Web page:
Emergency and Illness

Well here is the third installment of our Are Piggies The Right Pet For Me?

This one is more of a what to do in an emergency with a piggy and covers most of the basic health issues. Details for this were found on Guinea Lynx and in the book ‘Guinea Pig’ by Peter Gurney, published by Collins.

Us piggies don’t get sick often but when whee do it can be bad. This covers pretty much all of the common illnesses. This should not be used to diagnose a piggy, just as a basic guide. If your piggy is sick, you need to get them to a vet.

The purpose of this part is to see whether you could afford the care a piggy needs and come up with funds for vet treatment with little or no notice. Whee aren’t going to wait for pay day to get sick.

Nibbles, Nutty, Buddy & Basil


A-Z of Basic Medical Problems in Piggies and what to do


These are common around and under the jaw on piggies and are easy to treat as they are in the skin tissue. A vet will probably need to lance the abscess or perform minor surgery.

Abscesses in the jaw bone are very rare and far harder to treat.


Also known as not eating – this is extremely serious, as it means your piggies system will be shutting down, leading to serious complications. After as few as 16 hours of not eating, your piggies liver cells begin to break down and from then on, the piggy will only get worse. You need a vet urgently to determine the cause and treat it.


Signs and symptoms include a bunny hopping walk (though that can also signal a vitamin deficiency), swollen or painful joints, less movement than usual and the piggy generally seeming off colour. Ways to help can be a heatpad or water therapy (whee have tested both with Nibbles with some improvement) and a vet can provide anti-inflammatory medication to help with the pain and manage the condition. There is no cure, it is just part of a piggy getting older and some get it, some don’t.


If your piggies tummy looks swollen and distended you will need to get to a vet. Bloat is a build up of gas which is extremely painful and can be fatal in some cases. If when you tap lightly on tummy and it sounds hollow, then it is almost certainly bloat.


This only happens late in Summer, usually to elderly or unwell piggies. It is caused by a fly laying eggs, usually in the anus of incontinent animals but can be in the skin. With twenty four hours the larvae will have hatched and be growing and multiplying at shocking rates. A vet trip is need immediately.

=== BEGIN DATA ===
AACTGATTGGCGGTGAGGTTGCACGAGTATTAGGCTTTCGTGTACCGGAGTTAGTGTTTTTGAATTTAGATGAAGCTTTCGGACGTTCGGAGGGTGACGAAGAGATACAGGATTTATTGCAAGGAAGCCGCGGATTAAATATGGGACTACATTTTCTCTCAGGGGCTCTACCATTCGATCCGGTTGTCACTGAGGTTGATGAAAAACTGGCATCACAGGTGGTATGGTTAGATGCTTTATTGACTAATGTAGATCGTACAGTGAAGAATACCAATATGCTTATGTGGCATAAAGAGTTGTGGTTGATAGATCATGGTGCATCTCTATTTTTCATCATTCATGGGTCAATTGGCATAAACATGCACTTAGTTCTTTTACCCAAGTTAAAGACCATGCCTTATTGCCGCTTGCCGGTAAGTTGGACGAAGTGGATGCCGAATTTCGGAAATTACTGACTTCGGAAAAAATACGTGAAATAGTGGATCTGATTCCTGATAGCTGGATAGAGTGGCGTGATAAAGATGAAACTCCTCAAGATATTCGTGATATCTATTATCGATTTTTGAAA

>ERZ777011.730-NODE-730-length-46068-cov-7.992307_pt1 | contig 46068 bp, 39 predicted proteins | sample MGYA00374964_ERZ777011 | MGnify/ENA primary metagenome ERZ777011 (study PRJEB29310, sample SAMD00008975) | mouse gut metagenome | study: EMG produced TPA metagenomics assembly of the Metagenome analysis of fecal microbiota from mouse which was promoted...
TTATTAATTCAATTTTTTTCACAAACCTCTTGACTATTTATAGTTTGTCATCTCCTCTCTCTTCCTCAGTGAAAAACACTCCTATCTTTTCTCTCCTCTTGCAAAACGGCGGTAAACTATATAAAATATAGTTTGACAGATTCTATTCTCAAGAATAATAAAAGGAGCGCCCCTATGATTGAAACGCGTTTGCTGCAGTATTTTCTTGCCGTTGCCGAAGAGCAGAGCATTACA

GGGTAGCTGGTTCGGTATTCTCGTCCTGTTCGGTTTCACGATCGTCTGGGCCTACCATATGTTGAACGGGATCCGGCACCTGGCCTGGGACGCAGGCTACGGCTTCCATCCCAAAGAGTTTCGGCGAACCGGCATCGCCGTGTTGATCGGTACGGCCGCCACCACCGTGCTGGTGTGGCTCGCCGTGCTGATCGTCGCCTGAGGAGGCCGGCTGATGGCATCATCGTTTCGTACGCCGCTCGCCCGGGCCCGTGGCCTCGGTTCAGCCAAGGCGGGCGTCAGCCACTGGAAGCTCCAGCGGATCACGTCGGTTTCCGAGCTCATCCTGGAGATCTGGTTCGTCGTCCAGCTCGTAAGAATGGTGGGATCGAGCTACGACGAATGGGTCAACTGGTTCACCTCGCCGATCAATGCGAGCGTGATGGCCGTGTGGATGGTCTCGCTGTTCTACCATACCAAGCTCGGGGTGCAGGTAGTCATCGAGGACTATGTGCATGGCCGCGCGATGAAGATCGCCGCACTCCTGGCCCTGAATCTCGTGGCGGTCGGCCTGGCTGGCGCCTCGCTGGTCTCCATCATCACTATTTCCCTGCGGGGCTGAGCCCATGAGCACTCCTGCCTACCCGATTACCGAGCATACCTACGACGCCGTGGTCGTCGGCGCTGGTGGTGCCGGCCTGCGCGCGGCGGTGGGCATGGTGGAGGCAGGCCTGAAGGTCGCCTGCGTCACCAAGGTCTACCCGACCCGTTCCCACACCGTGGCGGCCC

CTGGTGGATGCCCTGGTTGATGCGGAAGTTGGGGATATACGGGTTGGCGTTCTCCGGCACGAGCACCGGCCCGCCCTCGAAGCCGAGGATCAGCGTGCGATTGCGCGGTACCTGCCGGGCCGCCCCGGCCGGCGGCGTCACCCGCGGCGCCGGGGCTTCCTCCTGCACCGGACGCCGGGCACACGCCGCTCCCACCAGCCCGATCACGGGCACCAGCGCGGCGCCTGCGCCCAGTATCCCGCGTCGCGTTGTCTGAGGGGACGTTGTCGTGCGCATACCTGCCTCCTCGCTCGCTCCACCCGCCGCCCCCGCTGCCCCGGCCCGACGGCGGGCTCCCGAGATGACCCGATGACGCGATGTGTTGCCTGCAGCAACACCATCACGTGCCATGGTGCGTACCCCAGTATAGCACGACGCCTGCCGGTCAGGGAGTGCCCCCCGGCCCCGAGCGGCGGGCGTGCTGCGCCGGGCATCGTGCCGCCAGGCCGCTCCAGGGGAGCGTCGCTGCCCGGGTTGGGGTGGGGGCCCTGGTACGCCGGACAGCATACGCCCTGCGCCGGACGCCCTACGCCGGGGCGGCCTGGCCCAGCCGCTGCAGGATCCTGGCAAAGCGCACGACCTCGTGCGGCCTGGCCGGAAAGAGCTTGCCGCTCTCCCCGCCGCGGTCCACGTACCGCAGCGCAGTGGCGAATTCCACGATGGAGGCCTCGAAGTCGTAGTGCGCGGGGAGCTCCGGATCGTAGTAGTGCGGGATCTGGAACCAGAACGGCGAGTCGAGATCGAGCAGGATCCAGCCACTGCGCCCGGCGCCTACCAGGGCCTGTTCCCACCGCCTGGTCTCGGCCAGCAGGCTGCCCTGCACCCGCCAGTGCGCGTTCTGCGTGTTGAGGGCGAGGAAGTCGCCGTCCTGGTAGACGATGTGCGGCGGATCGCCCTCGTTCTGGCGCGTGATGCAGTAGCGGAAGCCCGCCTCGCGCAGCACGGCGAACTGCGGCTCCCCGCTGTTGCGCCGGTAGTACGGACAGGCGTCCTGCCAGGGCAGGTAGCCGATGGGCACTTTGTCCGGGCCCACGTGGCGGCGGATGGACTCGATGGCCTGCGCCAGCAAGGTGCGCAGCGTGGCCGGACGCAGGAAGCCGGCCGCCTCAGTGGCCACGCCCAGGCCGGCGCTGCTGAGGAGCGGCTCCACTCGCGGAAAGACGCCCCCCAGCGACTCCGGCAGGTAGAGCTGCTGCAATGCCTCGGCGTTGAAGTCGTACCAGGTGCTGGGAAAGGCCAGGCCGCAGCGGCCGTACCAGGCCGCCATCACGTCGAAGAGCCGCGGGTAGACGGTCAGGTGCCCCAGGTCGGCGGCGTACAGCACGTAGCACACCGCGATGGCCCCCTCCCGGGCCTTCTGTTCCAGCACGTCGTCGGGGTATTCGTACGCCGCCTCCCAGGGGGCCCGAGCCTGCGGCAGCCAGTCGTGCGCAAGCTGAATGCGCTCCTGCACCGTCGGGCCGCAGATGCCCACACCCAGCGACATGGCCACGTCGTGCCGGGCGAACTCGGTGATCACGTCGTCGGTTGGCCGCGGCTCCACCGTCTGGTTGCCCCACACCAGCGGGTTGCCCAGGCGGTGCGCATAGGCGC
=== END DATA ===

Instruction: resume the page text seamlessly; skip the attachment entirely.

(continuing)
First signs are swelling and sometimes icky ulcers on the pads of the feet. In the earlier stages it can be very painful for piggies to walk but over time the adapt to it. Whee are going to keep saying this but you probably need a vet trip.


Heat exhaustion or heat stroke is common but completely preventable. Keeping guinea pigs shaded and hydrated in hot weather can protect your piggy. However if your piggy does get it symptoms include; the piggy being unable to stand and heavy and fast breathing. You should wrap the piggy in a towel which has been soaked in cold water, but only for a short time as you don’t want to take it to the other end of the scale and have it catch a chill. As soon as it begins to stir you should take it out and keep it cool. DO NOT REPEAT THIS PROCESS. Do not try to give the piggy water straight away. A piggy in this state will have difficulties swallowing and could end up with the water getting into it’s lungs. Wait until it is alert and recovering then carefully let it sip from it’s bottle or, if you know how to do so safely, syringe feed. During the next twenty four hours you need to get as much fluid into the piggy as you can. But most importantly, get to a vet (see our post here for more heat stroke information)


Heavy, laboured breathing and blue tinged lips are signs of a heart or circulatory problem. When Nugget suffered from at heart attack this was one of the first things Mummy noticed. A vet can give oxygen and check for fluid in the lungs using an x-ray but it is important to act fast.


Diarrhoea is especially serious if accompanied by the pig looking ill and sitting with its coat puffed up: get to a vet. If it is black, watery and smells yucky then it is probably an intestinal problem like a bacterial infection caused by eating off hay or vegetables. Diarrhoea can be caused by antibiotic (when it kills off intestinal bacteria). Many vets don’t seem to realise that piggies should have a pro-biotic supplement, just as a precautionary measure to prevent this.